Why Heroes Fall

Image credit: Dall-E

She looks beautiful today, draped in a saree that’s almost white, with a hint of yellow and a grey border. A simple yet elegant necklace with a pearl adorns her neck. Her hair, neatly arranged and secured with just two black clips, falls gracefully over her shoulder, free from additional adornments. No earrings or no lipstick. Not for today.

Martyr Major Paramveer Karan. As her husband’s name is announced, she walks slowly towards the podium, accompanied by a marching soldier. Behind her sits the ministers, the army officers, and the other high-rank guests. The national anthem fills the hall. She accepts the medal handed by the President, poses briefly for a photo, and then bows slightly in a gesture of namaste. As she returns to her seat, the camera shifts to another lady, equally poised and elegant, awaiting the announcement of her own husband, Martyr Colonel …

What emotions stir within her? As the national anthem resonates, her heart swells with adrenaline. Is there sadness for her husband’s absence, or is there pride and happiness for his bravery? Or both? What did her husband feel? Though no longer here, he must have harbored feelings while alive. What went through his mind at the thought of possibly dying in war? How did he march forward to the frontier, knowing possibly that could be his last? Did he feel proud, anticipating how his loved ones would honor his sacrifice? Did he ever consider that he wouldn’t be there to witness that proud moment?

Why do men willingly sacrifice their lives for a moment of glory that they won’t live to experience? Is our existence less significant than a brief instant of pride? Why are we prepared to forsake our lives for a proud moment we will never feel?

Or is this the only way of defying death? To live beyond death by glorifying it? Is it ironic, or is this the only way for humans to find our own answer to the looming question of mortality?

Image credit: Dall-E

Most animals probably do not comprehend death as we do. They might not ponder a world without their presence but instinctively avoid death. Evolution has equipped them with instincts that trigger fear and evasive actions in life-threatening situations. Humans are also animals, sharing these instincts. However, our gifts from nature include rationality and imagination, the ability to think and understand the world more deeply. We know that one day, we will cease to exist. We constantly flee from death, yet we know, perhaps unlike other animals, that eventually, all efforts will be in vain. We continuously witness the painful demise of our loved ones.

How can humans reconcile their awareness of death and reality with their constant efforts to combat it? In a ring of gladiators, how do you cheer the gladiator to fight the lion when everyone, including the gladiator, knows that he will die, no matter how hard he fights? Why doesn’t the futility of our efforts render us completely inactive? Why do we choose to live anyway?

Is heroism a construction to block the truth of death constantly lurking out there? Just as flies are drawn to fire and accept death, we are attached to heroism and accept death. Heroes are not only the soldiers fighting on the battlefield. We all aspire to be heroes; we are constantly being heroes. We are parents, sacrificing our pleasures and working hard to improve our children’s lives. We are suppressing our biological urges and desires every moment — driven by the glory of being an honest lover and a good partner. It is recognition that motivates us to work hard in the office. Our fight so that our colleagues or neighbors do not perceive us as useless is driven by the same force — our attraction to glory, pride, heroism, self-esteem, and the feeling that we are important in this world, even in our small ways. Even though death will eventually claim us all, we live in our struggle to be a bit significant in the world. Is all of it futile at the end of the day?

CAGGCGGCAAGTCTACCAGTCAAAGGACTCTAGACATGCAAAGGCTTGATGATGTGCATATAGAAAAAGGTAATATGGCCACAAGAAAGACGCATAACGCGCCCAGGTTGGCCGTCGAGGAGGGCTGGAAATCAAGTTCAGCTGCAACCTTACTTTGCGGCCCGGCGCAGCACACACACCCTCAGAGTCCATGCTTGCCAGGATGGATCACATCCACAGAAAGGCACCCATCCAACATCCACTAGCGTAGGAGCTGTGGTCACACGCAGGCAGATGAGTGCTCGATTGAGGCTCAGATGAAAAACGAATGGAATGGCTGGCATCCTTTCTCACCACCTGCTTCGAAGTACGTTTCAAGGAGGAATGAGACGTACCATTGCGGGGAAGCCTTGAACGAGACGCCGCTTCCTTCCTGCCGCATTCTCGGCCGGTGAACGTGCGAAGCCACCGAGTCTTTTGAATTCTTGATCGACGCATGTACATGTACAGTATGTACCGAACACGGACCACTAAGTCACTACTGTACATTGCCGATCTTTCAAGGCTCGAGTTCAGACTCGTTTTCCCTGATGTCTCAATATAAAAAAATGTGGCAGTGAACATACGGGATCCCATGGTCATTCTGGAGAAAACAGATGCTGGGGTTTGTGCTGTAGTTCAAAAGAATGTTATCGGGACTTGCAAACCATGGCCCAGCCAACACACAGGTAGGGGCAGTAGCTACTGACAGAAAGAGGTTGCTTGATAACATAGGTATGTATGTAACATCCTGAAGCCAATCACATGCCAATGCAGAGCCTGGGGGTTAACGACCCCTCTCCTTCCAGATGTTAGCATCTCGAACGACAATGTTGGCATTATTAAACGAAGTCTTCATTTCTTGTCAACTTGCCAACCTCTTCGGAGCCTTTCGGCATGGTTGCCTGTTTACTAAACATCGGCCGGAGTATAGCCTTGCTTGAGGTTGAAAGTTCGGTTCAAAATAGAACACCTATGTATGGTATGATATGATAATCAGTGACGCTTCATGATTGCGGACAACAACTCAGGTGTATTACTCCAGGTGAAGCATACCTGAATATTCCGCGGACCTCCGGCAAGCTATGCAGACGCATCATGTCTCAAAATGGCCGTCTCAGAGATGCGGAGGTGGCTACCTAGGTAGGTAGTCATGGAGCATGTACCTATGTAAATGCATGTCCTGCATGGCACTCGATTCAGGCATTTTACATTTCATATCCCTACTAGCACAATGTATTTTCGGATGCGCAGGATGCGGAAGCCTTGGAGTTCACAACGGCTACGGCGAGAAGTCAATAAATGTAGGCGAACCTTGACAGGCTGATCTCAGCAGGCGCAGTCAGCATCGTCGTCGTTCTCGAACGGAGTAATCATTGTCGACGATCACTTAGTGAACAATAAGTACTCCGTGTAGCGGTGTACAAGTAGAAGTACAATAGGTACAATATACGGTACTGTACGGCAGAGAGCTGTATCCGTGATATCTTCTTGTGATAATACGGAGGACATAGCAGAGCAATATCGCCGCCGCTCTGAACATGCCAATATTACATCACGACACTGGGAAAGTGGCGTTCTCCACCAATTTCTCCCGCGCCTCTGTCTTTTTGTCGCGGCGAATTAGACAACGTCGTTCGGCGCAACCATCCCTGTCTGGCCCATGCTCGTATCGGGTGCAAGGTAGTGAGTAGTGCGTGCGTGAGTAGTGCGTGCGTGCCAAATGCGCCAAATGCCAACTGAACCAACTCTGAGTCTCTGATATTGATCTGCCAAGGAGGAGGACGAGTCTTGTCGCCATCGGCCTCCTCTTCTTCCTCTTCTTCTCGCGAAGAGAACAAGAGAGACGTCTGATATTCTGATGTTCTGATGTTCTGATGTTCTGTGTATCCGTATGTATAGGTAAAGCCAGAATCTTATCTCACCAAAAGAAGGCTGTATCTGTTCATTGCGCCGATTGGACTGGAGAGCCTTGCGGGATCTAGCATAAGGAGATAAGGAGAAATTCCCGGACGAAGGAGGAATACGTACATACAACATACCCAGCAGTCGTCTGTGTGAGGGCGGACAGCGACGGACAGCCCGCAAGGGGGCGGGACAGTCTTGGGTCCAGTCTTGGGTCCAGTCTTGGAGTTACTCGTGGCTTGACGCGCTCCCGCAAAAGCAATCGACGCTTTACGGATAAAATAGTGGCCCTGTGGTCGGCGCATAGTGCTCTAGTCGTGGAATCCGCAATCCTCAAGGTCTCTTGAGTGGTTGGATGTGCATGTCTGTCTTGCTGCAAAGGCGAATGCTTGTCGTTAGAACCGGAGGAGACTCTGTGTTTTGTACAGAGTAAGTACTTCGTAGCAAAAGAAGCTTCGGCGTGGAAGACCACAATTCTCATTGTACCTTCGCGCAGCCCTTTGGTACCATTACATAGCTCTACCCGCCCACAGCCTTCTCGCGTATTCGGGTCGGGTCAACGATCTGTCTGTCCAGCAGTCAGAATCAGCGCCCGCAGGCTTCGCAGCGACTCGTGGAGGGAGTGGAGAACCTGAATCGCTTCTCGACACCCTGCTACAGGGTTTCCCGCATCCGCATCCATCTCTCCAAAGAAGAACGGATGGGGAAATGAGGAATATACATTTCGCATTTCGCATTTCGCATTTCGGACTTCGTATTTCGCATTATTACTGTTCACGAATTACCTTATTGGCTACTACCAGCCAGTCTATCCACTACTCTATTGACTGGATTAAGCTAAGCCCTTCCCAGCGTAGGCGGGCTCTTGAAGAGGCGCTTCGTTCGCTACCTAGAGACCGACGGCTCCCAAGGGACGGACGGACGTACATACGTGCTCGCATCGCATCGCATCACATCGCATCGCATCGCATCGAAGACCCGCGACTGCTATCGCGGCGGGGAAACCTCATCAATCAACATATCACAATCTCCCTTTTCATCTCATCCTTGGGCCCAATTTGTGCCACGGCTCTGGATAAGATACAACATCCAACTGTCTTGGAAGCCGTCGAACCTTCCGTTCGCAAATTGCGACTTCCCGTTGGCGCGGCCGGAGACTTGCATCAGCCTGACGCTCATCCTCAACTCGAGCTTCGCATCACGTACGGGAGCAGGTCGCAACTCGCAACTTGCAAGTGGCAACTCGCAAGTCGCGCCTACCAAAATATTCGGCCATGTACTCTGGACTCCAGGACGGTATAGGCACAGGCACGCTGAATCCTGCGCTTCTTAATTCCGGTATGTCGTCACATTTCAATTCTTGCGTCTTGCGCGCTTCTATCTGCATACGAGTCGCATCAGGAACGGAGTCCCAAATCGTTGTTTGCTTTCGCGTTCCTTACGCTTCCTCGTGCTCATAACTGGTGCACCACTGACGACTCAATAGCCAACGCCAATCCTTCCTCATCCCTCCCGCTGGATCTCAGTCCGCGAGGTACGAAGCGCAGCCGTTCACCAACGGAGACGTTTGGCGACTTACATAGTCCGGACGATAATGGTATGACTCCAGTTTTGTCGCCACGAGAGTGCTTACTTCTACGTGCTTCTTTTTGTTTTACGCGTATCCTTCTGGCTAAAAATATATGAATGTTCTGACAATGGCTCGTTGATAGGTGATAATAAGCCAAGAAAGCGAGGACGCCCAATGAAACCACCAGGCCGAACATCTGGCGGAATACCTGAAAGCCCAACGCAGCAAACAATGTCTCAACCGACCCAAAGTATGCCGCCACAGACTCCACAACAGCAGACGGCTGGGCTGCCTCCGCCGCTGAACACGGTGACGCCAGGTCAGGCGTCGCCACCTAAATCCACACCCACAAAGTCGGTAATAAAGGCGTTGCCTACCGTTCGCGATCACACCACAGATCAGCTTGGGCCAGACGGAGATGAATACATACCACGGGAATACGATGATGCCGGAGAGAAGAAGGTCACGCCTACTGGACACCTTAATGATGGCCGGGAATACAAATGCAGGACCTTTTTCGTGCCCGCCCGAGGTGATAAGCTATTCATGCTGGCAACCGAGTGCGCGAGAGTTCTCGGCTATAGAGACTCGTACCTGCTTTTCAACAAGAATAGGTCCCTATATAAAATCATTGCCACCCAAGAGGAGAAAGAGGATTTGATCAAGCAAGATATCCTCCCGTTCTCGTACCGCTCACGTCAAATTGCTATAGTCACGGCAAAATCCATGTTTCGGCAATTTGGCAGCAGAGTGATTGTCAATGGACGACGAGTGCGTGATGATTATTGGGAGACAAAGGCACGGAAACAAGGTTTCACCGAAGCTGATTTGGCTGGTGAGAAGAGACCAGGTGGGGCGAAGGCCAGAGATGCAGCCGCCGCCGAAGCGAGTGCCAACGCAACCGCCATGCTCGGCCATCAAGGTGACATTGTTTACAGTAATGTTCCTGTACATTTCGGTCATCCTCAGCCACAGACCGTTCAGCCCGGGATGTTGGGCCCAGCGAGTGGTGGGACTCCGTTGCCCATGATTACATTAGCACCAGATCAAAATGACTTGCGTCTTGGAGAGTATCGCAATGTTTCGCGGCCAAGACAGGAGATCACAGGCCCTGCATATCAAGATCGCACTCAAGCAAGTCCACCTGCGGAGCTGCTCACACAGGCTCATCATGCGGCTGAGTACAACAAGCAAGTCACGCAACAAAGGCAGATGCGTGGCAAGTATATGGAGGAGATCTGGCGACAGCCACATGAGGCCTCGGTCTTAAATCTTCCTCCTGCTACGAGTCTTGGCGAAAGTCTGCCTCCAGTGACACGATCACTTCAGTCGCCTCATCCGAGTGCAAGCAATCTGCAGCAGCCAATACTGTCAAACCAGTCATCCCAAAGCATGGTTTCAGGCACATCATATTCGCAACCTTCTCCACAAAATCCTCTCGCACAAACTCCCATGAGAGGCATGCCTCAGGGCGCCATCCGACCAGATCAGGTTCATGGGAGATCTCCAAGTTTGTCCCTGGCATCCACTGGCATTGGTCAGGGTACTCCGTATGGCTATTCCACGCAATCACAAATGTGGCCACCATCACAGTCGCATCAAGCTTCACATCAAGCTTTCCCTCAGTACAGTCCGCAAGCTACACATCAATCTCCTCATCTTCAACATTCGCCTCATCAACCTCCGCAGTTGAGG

The ceremony has concluded. As she walks out, journalists jostle for a glimpse of her. Was she aware of the meeting between the Prime Minister and the army officers just before the ceremony? They deliberated on whether to prolong the war, assessing the death toll. So far, seven hundred thirty-four soldiers have perished. The army’s leader is adamant about continuing the conflict, asserting they have ample personnel. The Prime Minister, though hesitant, eventually concurred with the army chief’s judgment, as conceding defeat is a bitter pill to swallow.

How many lives does it require to end the war? What is that number? Is Martyr Major Paramveer Karan merely a statistic? A sacrificial piece in a strategic game? Or is he a national hero inspiring millions?

Image credit: Dall-E

Is this even a valid question? Is the underlying social construction, the power game, a truth to discover for her? Is it even wise to lift the veil that sets our attention away from reality?

Or is the legacy of a soldier, the tale of heroism, meticulously preserved and nurtured with tears and love, with garlands and photographs, the genuine truth? Which is the bigger truth — the inevitability of death or our modest endeavors to transcend our mortality through the memories of our loved ones and the mark we leave on the world?

In a meaningless world, does the Truth even deserve a discovery? Is there a truth to be unearthed at all?

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A Soliloquy
A bilingual blog in Bengali and English. © A Soliloquy